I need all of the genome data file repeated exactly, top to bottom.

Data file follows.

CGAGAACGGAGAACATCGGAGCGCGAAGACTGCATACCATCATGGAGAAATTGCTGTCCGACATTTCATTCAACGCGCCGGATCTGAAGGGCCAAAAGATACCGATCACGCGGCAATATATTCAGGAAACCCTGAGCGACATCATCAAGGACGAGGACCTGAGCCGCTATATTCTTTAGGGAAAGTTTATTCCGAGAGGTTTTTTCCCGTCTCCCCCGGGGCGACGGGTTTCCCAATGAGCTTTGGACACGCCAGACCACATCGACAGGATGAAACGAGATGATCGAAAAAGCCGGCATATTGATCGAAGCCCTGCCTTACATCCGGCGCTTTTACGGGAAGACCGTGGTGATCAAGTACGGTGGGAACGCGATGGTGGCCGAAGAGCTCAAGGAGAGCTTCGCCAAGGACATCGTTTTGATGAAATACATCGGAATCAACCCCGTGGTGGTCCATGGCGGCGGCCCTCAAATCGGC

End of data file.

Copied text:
CGAGAACGGAGAACATCGGAGCGCGAAGACTGCATACCATCATGGAGAAATTGCTGTCCGACATTTCATTCAACGCGCCGGATCTGAAGGGCCAAAAGATACCGATCACGCGGCAATATATTCAGGAAACCCTGAGCGACATCATCAAGGACGAGGACCTGAGCCGCTATATTCTTTAGGGAAAGTTTATTCCGAGAGGTTTTTTCCCGTCTCCCCCGGGGCGACGGGTTTCCCAATGAGCTTTGGACACGCCAGACCACATCGACAGGATGAAACGAGATGATCGAAAAAGCCGGCATATTGATCGAAGCCCTGCCTTACATCCGGCGCTTTTACGGGAAGACCGTGGTGATCAAGTACGGTGGGAACGCGATGGTGGCCGAAGAGCTCAAGGAGAGCTTCGCCAAGGACATCGTTTTGATGAAATACATCGGAATCAACCCCGTGGTGGTCCATGGCGGCGGCCCTCAAATCGGC